Saturday, January 06, 2018

More on the Persian Flu

More on the recent outbreak of the Persian Flu in the Counter Jihad Mainstream (CJM).

Robert Spencer's capsule history of modern Iran:

The unrest in Iran grew, and repressive measures from the shah only made matters worse. Finally, on January 16, 1979, after riots and numerous calls for him to go, a tearful shah and his family left Iran. On February 1, Khomeini returned to Iran after fourteen years of exile. He announced the formation of a new government, declaring: “This is not an ordinary government. It is a government based on the shari‘a. Opposing this government means opposing the shari‘a of Islam and revolting against the shari‘a, and revolt against the government of the shari‘a has its punishment in our law … it is a heavy punishment in Islamic jurisprudence. Revolt against God’s government is a revolt against God. Revolt against God is blasphemy.”

Notice how Spencer glosses a bit too breezily past the two points he can't escape without being ahistorical: the popular uprising against the Shah; and the wildly popular welcome to the Ayatollah Khomeini and the consequent popular support for the 1979 Islamic Revolution.  What are we supposed to think, that in the span of some 35 plus years hundreds of thousands of Muslims (i.e., Iranian People) magically secularized, out of the historico-cultural soil of a profound Islamization lasting over a thousand years?  Apparently this is what Spencer and the other CJMers believe, belying their affectations of being oh-so tough and cynical about Islam.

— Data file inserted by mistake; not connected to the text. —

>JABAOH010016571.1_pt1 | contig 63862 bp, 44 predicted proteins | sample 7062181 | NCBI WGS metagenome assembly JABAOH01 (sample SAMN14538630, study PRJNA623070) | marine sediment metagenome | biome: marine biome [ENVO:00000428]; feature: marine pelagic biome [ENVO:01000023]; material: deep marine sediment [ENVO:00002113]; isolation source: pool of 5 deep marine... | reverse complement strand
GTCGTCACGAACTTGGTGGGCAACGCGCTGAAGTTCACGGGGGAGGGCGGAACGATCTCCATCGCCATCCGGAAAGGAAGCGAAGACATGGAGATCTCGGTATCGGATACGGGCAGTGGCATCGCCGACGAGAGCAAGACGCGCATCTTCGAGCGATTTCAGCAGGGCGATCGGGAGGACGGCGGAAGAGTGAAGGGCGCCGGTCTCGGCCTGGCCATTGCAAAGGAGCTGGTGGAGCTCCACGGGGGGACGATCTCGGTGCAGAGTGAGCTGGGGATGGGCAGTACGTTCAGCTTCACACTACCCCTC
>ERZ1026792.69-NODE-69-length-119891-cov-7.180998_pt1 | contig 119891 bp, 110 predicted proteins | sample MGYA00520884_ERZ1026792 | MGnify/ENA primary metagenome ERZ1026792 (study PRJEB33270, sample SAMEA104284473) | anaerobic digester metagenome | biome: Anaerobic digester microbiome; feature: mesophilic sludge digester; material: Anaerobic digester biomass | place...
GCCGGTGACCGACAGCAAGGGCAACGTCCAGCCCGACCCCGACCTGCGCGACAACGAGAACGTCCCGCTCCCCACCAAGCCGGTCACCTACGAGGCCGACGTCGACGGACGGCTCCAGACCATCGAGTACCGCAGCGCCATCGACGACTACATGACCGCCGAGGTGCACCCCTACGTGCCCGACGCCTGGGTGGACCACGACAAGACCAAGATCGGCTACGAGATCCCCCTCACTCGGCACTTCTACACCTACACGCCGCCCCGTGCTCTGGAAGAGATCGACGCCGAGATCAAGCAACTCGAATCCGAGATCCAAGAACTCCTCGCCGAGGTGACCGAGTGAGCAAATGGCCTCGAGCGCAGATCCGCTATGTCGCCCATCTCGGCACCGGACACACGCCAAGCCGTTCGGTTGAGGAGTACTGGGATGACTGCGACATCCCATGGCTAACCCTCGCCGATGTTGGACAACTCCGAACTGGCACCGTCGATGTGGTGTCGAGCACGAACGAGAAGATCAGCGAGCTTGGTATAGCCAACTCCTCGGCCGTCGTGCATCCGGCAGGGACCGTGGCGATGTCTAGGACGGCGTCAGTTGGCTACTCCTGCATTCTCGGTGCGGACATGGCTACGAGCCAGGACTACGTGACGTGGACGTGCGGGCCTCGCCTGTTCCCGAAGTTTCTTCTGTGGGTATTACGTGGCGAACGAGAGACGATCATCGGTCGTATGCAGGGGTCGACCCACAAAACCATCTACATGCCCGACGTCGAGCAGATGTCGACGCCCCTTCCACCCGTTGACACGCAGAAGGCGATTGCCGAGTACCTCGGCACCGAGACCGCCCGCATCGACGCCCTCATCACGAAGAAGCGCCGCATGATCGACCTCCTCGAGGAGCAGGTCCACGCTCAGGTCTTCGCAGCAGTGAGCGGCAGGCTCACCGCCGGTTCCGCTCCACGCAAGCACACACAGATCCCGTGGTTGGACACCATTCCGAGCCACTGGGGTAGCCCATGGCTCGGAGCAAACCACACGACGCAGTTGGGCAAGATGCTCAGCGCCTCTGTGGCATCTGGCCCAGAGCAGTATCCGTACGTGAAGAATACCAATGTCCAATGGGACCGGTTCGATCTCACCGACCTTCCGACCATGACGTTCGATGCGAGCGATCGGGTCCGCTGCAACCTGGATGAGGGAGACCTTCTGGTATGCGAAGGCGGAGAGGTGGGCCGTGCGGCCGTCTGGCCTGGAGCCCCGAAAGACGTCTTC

As the great Judge Judy (PBUHer) says:  “If it doesn't make sense, it's probably not true.”  It doesn't make sense that a culture as profoundly Islamic as Persia/Iran could grow a mass demographic of Muslims truly moved by a thriving, anti-Islamic secularism, despite what Spencer's rapturously rosy prose this past week clearly implies (e.g., in editorializing on this headline -- Iranian protesters skirting Islamic government’s tech clampdown to continue their fight for freedom -- he gushed, “The desire for freedom can never be entirely extinguished from the human heart.”).

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